: views from the Hill

Friday, May 18, 2007

[PAY MKT] The Good Life

Writers' Guidelines

The Good Life is both for and about the people of Central Texas who live and work in the five counties (Travis, Williamson, Hays, Bastrop and Caldwell) that make up the Austin metropolitan area. We do not publish articles about folks who don't live in this area. All the articles we publish must have a local focus and cite local sources.


We publish a wide range of feature stories, from hard-hitting articles about weighty topics to pieces designed for sheer entertainment. Adventure, the arts, democracy, fitness, health, hobbies, investigative reports, local history, overcoming adversity, parenting, profiles of interesting local people, relationships, spirituality, volunteerism, wellness, and many other topics—from the extraordinary to the off-the-wall—are good topics for features in The Good Life. The features we publish must be written in the style of journalism, that is, to include multiple points of view from a variety of knowledgeable sources.

We rarely publish fiction. We do not publish reprints. We do not publish travel articles. We do not publish question-and-answer interviews. We do not publish stories about businesses (except in our regular short monthly feature called Austin Originals; these pieces are scheduled months in advance and are written by a regular contributor). We do not publish essays except those produced by our regular columnists. We have a talented team of regular columnists covering a variety of topics and we do not envision adding more columns.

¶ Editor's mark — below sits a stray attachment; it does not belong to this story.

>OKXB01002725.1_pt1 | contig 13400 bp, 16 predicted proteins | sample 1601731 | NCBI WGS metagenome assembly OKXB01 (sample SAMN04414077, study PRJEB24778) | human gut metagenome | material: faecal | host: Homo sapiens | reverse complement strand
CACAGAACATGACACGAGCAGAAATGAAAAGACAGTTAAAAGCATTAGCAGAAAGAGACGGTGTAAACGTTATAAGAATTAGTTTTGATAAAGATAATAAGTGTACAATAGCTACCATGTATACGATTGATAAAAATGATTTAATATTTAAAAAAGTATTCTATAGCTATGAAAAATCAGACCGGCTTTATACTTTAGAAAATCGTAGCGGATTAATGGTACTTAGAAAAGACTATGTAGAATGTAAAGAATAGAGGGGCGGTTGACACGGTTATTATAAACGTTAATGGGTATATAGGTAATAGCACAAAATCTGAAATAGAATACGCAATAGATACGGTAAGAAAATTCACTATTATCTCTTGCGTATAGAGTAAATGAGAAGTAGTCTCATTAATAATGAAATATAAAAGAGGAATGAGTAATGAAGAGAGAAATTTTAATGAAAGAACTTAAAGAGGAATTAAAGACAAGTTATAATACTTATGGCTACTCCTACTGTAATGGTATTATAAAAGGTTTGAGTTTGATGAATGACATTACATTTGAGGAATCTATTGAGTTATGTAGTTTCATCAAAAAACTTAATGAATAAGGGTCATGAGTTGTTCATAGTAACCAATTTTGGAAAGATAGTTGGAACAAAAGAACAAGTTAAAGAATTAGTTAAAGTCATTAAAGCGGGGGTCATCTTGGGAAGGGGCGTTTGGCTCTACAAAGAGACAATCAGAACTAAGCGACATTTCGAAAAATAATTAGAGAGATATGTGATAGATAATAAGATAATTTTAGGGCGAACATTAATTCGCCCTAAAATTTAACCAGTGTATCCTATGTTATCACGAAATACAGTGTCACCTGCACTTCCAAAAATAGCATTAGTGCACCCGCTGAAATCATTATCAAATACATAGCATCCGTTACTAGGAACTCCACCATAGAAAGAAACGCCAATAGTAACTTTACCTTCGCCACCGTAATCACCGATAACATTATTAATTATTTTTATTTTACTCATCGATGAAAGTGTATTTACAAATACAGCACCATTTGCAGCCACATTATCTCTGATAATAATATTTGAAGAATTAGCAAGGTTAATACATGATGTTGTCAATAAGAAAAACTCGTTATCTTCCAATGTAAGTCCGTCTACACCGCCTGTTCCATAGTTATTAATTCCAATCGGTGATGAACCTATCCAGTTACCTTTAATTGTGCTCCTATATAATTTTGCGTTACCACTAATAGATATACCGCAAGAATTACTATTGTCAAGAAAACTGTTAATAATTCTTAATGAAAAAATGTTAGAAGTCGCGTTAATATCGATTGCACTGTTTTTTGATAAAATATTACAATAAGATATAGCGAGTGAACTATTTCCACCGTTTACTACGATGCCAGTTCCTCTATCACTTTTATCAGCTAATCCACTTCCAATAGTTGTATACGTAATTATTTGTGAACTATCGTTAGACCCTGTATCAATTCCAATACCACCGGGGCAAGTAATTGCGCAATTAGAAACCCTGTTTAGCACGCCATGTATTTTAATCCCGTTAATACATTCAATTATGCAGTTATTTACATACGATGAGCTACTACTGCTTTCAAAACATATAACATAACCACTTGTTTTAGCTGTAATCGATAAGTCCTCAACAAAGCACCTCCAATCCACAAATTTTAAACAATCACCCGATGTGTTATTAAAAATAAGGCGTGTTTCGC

PAYS: month of publication

Health, wellness and fitness features that are published in the Gusto section of the magazine are usually assigned at a length of 1500 words and The Good Life pays $150 to $250 for these features, with the higher fees paid to people who have been writing for the magazine regularly or are widely published.

For all other feature stories, The Good Life pays from $100 to $600, depending on the writer's experience, the assigned length of the article, and the degree of difficulty. The higher fees go to people who have been writing for The Good Life regularly, or are widely published, and who take on more challenging assignments. Features that earn the highest fees address complex topics, require a demanding amount of research and interviews, and provide comprehensive, in-depth coverage.

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